God is not a Communist. However, He reveals to us the role played by the structures of our world. There is no level playing field. There is such a thing as privilege and it is written into the structures of every society. Without intervention, those structures become engines of an inequality that crushes the weakest, the least talented, the unlucky, and the feckless. So, God intervened.
The economic ideas of our culture are deeply theological. In popular American Christianity, salvation is seen as a matter of rational self-interest. It is more accurate to say that rational self-interest was a theological concept before it became a part of Adam Smith’s economics. The role of decision-making and the will, in their almost limitless conception, are endemic to American religion. In the “hour of decision,” God is a choice. This over-emphasis on a rationalized concept of the will distorts the whole of the American gospel. I think it’s why we are so fascinated with hell.
For example, the arguments surrounding hell and its eternal necessity, are deeply grounded (in modern times) within our need to safeguard rational self-interest at all costs. Without such a looming consequence, who would ever rationally choose good over evil? Or so we think. This is a terrible distortion of the will. We certainly have a will, and it has some measure of “freedom.” But the playing field of the human soul is not level. The ancestral nature of our existence (no one starts from scratch) has tilted the field of the human soul from the beginning. We are not “totally depraved” as some would say, but we are all a bit depraved.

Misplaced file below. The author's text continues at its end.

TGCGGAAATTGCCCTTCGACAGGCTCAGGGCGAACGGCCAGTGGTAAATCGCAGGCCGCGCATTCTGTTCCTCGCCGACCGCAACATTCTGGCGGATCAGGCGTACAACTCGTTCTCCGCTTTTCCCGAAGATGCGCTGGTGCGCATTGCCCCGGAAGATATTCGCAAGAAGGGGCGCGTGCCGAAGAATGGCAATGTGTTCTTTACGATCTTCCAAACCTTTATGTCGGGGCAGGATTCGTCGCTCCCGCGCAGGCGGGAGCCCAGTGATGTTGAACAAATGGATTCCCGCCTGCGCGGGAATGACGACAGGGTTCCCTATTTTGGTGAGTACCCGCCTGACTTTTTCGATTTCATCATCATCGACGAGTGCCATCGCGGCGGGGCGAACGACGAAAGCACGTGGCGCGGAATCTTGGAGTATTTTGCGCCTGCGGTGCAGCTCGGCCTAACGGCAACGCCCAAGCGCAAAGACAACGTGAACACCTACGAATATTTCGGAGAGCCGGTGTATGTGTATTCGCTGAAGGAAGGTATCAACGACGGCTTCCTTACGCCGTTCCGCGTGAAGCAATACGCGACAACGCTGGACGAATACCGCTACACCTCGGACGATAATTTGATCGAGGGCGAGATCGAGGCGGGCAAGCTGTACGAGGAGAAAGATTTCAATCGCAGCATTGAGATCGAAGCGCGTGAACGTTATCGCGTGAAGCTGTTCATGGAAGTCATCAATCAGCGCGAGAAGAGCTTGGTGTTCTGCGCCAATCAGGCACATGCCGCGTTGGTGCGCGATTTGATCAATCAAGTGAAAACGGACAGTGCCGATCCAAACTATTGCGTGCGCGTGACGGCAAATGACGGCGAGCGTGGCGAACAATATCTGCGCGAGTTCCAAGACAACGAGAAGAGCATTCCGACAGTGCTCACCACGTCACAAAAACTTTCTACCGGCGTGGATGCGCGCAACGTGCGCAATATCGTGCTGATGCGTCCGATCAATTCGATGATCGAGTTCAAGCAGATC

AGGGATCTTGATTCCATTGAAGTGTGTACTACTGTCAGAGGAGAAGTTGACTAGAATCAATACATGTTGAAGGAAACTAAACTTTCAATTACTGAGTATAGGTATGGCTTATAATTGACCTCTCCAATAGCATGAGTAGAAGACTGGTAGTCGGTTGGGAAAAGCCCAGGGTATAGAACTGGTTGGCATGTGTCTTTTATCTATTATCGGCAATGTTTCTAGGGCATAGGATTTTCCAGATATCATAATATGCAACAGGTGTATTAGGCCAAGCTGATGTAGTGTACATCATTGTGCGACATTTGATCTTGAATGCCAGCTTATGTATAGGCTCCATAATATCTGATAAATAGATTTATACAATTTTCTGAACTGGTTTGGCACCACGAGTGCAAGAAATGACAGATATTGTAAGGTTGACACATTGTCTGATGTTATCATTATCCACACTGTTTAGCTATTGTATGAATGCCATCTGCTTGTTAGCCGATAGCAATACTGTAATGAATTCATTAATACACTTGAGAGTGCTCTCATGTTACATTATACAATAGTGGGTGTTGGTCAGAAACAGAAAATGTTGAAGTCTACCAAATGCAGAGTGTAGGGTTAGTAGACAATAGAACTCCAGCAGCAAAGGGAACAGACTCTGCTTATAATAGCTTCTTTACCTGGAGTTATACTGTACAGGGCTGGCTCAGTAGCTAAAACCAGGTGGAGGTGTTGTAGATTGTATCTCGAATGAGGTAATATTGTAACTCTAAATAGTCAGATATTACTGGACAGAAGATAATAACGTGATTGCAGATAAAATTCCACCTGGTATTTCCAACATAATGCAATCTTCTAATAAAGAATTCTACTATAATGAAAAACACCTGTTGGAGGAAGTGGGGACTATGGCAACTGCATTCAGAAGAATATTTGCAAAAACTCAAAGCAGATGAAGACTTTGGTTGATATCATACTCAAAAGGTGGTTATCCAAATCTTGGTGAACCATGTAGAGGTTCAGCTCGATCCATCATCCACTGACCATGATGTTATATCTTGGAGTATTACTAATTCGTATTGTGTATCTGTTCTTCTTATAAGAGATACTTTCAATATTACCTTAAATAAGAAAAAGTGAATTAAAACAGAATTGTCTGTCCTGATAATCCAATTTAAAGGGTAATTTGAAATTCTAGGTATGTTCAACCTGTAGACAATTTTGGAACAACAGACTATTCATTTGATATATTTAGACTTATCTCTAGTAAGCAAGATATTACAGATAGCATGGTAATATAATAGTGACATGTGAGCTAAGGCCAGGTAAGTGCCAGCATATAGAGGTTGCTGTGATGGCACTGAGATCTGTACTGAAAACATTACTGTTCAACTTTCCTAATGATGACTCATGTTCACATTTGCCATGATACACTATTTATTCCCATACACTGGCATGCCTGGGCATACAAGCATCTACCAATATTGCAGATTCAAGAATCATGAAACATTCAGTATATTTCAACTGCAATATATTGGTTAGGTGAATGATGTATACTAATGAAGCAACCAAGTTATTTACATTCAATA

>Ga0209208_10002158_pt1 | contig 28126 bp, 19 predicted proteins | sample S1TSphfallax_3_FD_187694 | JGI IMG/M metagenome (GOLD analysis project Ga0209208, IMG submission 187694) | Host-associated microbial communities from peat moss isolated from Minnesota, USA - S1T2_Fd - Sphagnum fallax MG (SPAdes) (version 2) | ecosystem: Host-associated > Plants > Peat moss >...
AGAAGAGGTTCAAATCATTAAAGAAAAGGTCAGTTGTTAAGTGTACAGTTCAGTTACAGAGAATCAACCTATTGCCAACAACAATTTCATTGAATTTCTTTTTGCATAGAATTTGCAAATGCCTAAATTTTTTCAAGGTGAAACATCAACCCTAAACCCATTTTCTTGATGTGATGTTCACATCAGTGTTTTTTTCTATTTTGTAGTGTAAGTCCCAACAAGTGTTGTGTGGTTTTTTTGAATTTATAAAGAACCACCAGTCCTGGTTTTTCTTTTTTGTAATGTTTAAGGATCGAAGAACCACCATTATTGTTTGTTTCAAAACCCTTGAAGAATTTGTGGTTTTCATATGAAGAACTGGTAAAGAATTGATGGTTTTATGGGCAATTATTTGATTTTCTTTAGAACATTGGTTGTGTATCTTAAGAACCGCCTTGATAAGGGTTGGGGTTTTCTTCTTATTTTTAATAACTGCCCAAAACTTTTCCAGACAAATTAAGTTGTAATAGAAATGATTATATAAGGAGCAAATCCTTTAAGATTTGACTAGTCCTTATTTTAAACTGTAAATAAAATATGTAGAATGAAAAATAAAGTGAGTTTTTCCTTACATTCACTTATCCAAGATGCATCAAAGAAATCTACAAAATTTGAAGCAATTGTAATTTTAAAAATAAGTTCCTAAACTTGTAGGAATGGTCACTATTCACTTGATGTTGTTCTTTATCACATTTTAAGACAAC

The Orthodox account of human sin is not grounded in the will. It is grounded in mortality. Adam and Eve are not punished by being consigned to a world of rational self-interest. They simply enter mortality. It is death that is our problem.2 The “sins” we commit, even through the poor use of our will, are ultimately a consequence of living in a world where “death reigns” (Rom. 5:17). The Orthodox proclamation is that Christ defeats death: the playing field is tilted in the other direction.
Christ’s descent into Hades and His resurrection from the dead are God’s cosmic Jubilee. Indeed, Christ links His entire ministry with a cosmic Jubilee:
And He was handed the book of the prophet Isaiah. And when He had opened the book, He found the place where it was written:
“The Spirit of the LORD is upon Me,
Because He has anointed Me
To preach the gospel to the poor;
He has sent Me to heal the brokenhearted,
To proclaim liberty to the captives
And recovery of sight to the blind,
To set at liberty those who are oppressed;
To proclaim the acceptable year of the Lord.”
Then He closed the book, and gave it back to the attendant and sat down. And the eyes of all who were in the synagogue were fixed on Him. And He began to say to them, “Today this Scripture is fulfilled in your hearing.” (Lk. 4:17-21)
The “Acceptable Year of the Lord” is the cosmic Jubilee.